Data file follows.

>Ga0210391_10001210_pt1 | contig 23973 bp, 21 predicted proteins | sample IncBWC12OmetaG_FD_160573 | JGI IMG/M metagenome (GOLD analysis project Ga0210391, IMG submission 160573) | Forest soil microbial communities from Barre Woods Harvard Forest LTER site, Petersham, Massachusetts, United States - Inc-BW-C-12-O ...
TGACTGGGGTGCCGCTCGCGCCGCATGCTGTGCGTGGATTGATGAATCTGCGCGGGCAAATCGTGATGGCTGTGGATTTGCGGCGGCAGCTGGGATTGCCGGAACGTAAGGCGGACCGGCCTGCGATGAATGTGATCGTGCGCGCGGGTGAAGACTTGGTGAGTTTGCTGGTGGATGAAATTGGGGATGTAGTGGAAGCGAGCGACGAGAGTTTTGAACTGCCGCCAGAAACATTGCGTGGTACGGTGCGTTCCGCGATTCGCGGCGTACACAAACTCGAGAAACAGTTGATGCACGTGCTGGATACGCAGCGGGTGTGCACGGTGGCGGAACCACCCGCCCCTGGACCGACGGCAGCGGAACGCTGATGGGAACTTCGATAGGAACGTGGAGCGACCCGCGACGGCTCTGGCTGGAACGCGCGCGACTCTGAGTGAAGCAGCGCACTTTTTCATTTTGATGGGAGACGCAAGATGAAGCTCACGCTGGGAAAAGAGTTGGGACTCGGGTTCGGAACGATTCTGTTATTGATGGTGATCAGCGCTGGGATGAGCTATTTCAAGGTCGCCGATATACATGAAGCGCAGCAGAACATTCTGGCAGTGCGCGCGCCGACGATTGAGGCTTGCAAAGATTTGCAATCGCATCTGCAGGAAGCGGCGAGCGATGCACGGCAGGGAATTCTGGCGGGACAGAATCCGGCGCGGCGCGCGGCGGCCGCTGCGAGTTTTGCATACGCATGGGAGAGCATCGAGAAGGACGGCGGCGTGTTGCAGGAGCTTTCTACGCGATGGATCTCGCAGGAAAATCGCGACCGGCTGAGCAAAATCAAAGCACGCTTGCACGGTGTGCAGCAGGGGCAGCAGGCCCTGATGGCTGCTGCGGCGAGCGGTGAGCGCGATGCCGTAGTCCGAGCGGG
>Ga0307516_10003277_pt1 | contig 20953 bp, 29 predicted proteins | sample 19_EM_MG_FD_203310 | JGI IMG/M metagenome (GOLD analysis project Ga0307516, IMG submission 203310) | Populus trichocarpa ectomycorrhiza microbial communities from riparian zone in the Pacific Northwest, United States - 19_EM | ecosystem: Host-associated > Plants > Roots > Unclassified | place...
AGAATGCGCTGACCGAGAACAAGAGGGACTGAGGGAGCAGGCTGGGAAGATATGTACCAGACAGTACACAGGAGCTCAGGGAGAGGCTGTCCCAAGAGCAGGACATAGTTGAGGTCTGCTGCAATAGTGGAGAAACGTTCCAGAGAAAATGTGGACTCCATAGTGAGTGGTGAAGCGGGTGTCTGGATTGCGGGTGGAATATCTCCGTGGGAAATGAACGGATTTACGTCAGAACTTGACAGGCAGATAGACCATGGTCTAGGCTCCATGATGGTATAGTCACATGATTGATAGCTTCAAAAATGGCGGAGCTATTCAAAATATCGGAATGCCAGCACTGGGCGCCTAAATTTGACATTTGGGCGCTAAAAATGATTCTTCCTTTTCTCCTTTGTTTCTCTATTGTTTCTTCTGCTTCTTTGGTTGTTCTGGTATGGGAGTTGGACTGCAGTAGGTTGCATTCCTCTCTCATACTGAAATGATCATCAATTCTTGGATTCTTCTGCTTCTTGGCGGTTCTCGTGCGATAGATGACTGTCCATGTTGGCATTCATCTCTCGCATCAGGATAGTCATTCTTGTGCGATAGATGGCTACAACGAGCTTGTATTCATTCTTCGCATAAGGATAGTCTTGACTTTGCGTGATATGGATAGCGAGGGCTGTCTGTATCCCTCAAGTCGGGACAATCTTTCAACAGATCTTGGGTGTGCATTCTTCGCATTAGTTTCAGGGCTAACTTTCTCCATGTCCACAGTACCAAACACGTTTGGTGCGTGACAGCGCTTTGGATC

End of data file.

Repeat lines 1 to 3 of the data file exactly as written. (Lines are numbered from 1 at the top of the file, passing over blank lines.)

>Ga0210391_10001210_pt1 | contig 23973 bp, 21 predicted proteins | sample IncBWC12OmetaG_FD_160573 | JGI IMG/M metagenome (GOLD analysis project Ga0210391, IMG submission 160573) | Forest soil microbial communities from Barre Woods Harvard Forest LTER site, Petersham, Massachusetts, United States - Inc-BW-C-12-O ...
TGACTGGGGTGCCGCTCGCGCCGCATGCTGTGCGTGGATTGATGAATCTGCGCGGGCAAATCGTGATGGCTGTGGATTTGCGGCGGCAGCTGGGATTGCCGGAACGTAAGGCGGACCGGCCTGCGATGAATGTGATCGTGCGCGCGGGTGAAGACTTGGTGAGTTTGCTGGTGGATGAAATTGGGGATGTAGTGGAAGCGAGCGACGAGAGTTTTGAACTGCCGCCAGAAACATTGCGTGGTACGGTGCGTTCCGCGATTCGCGGCGTACACAAACTCGAGAAACAGTTGATGCACGTGCTGGATACGCAGCGGGTGTGCACGGTGGCGGAACCACCCGCCCCTGGACCGACGGCAGCGGAACGCTGATGGGAACTTCGATAGGAACGTGGAGCGACCCGCGACGGCTCTGGCTGGAACGCGCGCGACTCTGAGTGAAGCAGCGCACTTTTTCATTTTGATGGGAGACGCAAGATGAAGCTCACGCTGGGAAAAGAGTTGGGACTCGGGTTCGGAACGATTCTGTTATTGATGGTGATCAGCGCTGGGATGAGCTATTTCAAGGTCGCCGATATACATGAAGCGCAGCAGAACATTCTGGCAGTGCGCGCGCCGACGATTGAGGCTTGCAAAGATTTGCAATCGCATCTGCAGGAAGCGGCGAGCGATGCACGGCAGGGAATTCTGGCGGGACAGAATCCGGCGCGGCGCGCGGCGGCCGCTGCGAGTTTTGCATACGCATGGGAGAGCATCGAGAAGGACGGCGGCGTGTTGCAGGAGCTTTCTACGCGATGGATCTCGCAGGAAAATCGCGACCGGCTGAGCAAAATCAAAGCACGCTTGCACGGTGTGCAGCAGGGGCAGCAGGCCCTGATGGCTGCTGCGGCGAGCGGTGAGCGCGATGCCGTAGTCCGAGCGGG
>Ga0307516_10003277_pt1 | contig 20953 bp, 29 predicted proteins | sample 19_EM_MG_FD_203310 | JGI IMG/M metagenome (GOLD analysis project Ga0307516, IMG submission 203310) | Populus trichocarpa ectomycorrhiza microbial communities from riparian zone in the Pacific Northwest, United States - 19_EM | ecosystem: Host-associated > Plants > Roots > Unclassified | place...